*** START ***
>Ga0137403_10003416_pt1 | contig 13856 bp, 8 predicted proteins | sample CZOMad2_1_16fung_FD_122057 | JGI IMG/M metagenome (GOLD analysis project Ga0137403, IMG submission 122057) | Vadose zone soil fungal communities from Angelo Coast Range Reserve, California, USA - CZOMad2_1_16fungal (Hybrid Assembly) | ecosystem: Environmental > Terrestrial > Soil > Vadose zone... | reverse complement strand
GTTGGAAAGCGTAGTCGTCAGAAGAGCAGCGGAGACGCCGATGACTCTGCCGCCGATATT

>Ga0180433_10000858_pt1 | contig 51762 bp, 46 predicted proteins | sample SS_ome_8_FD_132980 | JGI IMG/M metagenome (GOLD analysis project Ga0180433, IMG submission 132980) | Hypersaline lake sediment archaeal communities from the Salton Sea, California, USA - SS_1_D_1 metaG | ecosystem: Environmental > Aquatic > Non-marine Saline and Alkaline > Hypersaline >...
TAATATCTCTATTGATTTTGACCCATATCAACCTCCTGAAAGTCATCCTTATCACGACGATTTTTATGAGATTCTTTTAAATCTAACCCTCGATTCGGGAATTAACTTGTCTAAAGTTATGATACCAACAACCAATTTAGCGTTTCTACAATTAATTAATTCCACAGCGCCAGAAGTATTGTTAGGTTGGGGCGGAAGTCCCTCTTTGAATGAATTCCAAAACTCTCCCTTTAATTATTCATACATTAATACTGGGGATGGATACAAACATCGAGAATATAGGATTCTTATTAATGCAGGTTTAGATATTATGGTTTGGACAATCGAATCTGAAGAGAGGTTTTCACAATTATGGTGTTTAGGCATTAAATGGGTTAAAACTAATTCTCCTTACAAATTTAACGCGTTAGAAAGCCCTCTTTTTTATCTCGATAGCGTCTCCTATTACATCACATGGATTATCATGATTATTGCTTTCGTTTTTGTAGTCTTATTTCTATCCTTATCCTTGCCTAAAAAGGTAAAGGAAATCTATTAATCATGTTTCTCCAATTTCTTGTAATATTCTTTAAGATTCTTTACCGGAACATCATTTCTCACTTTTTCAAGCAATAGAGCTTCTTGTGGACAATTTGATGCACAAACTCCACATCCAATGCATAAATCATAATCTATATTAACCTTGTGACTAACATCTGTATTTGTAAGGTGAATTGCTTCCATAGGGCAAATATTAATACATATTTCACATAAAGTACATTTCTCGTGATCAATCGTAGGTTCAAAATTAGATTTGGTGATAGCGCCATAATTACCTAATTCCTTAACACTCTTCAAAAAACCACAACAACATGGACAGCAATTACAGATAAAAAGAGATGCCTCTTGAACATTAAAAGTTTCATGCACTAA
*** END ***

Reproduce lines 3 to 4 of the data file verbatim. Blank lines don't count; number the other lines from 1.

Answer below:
>Ga0180433_10000858_pt1 | contig 51762 bp, 46 predicted proteins | sample SS_ome_8_FD_132980 | JGI IMG/M metagenome (GOLD analysis project Ga0180433, IMG submission 132980) | Hypersaline lake sediment archaeal communities from the Salton Sea, California, USA - SS_1_D_1 metaG | ecosystem: Environmental > Aquatic > Non-marine Saline and Alkaline > Hypersaline >...
TAATATCTCTATTGATTTTGACCCATATCAACCTCCTGAAAGTCATCCTTATCACGACGATTTTTATGAGATTCTTTTAAATCTAACCCTCGATTCGGGAATTAACTTGTCTAAAGTTATGATACCAACAACCAATTTAGCGTTTCTACAATTAATTAATTCCACAGCGCCAGAAGTATTGTTAGGTTGGGGCGGAAGTCCCTCTTTGAATGAATTCCAAAACTCTCCCTTTAATTATTCATACATTAATACTGGGGATGGATACAAACATCGAGAATATAGGATTCTTATTAATGCAGGTTTAGATATTATGGTTTGGACAATCGAATCTGAAGAGAGGTTTTCACAATTATGGTGTTTAGGCATTAAATGGGTTAAAACTAATTCTCCTTACAAATTTAACGCGTTAGAAAGCCCTCTTTTTTATCTCGATAGCGTCTCCTATTACATCACATGGATTATCATGATTATTGCTTTCGTTTTTGTAGTCTTATTTCTATCCTTATCCTTGCCTAAAAAGGTAAAGGAAATCTATTAATCATGTTTCTCCAATTTCTTGTAATATTCTTTAAGATTCTTTACCGGAACATCATTTCTCACTTTTTCAAGCAATAGAGCTTCTTGTGGACAATTTGATGCACAAACTCCACATCCAATGCATAAATCATAATCTATATTAACCTTGTGACTAACATCTGTATTTGTAAGGTGAATTGCTTCCATAGGGCAAATATTAATACATATTTCACATAAAGTACATTTCTCGTGATCAATCGTAGGTTCAAAATTAGATTTGGTGATAGCGCCATAATTACCTAATTCCTTAACACTCTTCAAAAAACCACAACAACATGGACAGCAATTACAGATAAAAAGAGATGCCTCTTGAACATTAAAAGTTTCATGCACTAA